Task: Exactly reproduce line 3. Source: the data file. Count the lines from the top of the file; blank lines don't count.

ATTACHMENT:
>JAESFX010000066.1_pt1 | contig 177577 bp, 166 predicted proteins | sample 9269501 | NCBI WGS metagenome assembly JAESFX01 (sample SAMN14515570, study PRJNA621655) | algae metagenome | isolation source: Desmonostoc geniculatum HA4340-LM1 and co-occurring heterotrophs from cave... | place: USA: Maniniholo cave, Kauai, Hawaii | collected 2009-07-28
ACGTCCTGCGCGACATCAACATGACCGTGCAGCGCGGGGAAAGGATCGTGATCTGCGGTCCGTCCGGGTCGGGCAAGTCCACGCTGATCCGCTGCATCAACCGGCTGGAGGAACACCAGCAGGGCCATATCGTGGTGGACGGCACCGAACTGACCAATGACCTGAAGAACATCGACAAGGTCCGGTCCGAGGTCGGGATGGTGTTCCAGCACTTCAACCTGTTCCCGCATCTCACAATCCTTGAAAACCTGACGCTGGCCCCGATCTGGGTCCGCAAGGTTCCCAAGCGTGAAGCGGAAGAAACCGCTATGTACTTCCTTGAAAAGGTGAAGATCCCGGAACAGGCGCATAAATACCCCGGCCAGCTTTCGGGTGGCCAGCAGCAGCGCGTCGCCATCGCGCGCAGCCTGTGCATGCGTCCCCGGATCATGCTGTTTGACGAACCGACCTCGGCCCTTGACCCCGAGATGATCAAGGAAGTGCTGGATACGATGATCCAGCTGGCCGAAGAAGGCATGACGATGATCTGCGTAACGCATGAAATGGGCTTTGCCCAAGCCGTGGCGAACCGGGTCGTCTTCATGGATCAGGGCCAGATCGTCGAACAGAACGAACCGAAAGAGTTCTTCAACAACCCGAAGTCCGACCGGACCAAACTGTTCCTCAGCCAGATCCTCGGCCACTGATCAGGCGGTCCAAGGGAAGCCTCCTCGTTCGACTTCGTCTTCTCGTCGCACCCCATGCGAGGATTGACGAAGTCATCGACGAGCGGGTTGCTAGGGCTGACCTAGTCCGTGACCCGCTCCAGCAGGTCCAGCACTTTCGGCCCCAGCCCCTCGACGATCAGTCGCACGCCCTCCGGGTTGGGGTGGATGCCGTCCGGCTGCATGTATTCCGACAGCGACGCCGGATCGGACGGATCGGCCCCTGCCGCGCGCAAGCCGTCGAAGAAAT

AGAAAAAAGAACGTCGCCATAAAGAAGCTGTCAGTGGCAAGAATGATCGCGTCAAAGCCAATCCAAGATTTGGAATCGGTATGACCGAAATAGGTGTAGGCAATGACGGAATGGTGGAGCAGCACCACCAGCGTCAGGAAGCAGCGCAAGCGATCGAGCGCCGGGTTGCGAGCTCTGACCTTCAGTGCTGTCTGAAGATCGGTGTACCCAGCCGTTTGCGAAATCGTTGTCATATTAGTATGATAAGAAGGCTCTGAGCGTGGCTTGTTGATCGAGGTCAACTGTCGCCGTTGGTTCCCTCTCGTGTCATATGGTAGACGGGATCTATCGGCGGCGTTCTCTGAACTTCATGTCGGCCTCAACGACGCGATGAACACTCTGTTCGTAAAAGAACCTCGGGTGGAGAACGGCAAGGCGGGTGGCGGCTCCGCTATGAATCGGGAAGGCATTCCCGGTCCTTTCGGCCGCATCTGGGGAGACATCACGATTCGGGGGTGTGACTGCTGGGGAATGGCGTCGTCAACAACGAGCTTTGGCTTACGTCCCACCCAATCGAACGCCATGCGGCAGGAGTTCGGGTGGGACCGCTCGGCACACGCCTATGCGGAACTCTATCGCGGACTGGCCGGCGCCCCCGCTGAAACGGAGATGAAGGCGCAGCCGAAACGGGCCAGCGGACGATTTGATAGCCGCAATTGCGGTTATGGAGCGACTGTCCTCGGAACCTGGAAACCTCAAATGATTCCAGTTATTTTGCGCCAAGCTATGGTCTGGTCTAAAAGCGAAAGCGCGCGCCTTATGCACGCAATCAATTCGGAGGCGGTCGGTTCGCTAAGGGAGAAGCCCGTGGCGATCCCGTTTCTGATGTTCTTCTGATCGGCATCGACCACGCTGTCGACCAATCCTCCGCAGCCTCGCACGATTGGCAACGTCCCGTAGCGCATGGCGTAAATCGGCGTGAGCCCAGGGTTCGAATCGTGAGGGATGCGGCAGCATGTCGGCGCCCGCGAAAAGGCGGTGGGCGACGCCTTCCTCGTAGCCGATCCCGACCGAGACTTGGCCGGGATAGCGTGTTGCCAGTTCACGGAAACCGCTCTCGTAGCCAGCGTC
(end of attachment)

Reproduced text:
AGAAAAAAGAACGTCGCCATAAAGAAGCTGTCAGTGGCAAGAATGATCGCGTCAAAGCCAATCCAAGATTTGGAATCGGTATGACCGAAATAGGTGTAGGCAATGACGGAATGGTGGAGCAGCACCACCAGCGTCAGGAAGCAGCGCAAGCGATCGAGCGCCGGGTTGCGAGCTCTGACCTTCAGTGCTGTCTGAAGATCGGTGTACCCAGCCGTTTGCGAAATCGTTGTCATATTAGTATGATAAGAAGGCTCTGAGCGTGGCTTGTTGATCGAGGTCAACTGTCGCCGTTGGTTCCCTCTCGTGTCATATGGTAGACGGGATCTATCGGCGGCGTTCTCTGAACTTCATGTCGGCCTCAACGACGCGATGAACACTCTGTTCGTAAAAGAACCTCGGGTGGAGAACGGCAAGGCGGGTGGCGGCTCCGCTATGAATCGGGAAGGCATTCCCGGTCCTTTCGGCCGCATCTGGGGAGACATCACGATTCGGGGGTGTGACTGCTGGGGAATGGCGTCGTCAACAACGAGCTTTGGCTTACGTCCCACCCAATCGAACGCCATGCGGCAGGAGTTCGGGTGGGACCGCTCGGCACACGCCTATGCGGAACTCTATCGCGGACTGGCCGGCGCCCCCGCTGAAACGGAGATGAAGGCGCAGCCGAAACGGGCCAGCGGACGATTTGATAGCCGCAATTGCGGTTATGGAGCGACTGTCCTCGGAACCTGGAAACCTCAAATGATTCCAGTTATTTTGCGCCAAGCTATGGTCTGGTCTAAAAGCGAAAGCGCGCGCCTTATGCACGCAATCAATTCGGAGGCGGTCGGTTCGCTAAGGGAGAAGCCCGTGGCGATCCCGTTTCTGATGTTCTTCTGATCGGCATCGACCACGCTGTCGACCAATCCTCCGCAGCCTCGCACGATTGGCAACGTCCCGTAGCGCATGGCGTAAATCGGCGTGAGCCCAGGGTTCGAATCGTGAGGGATGCGGCAGCATGTCGGCGCCCGCGAAAAGGCGGTGGGCGACGCCTTCCTCGTAGCCGATCCCGACCGAGACTTGGCCGGGATAGCGTGTTGCCAGTTCACGGAAACCGCTCTCGTAGCCAGCGTC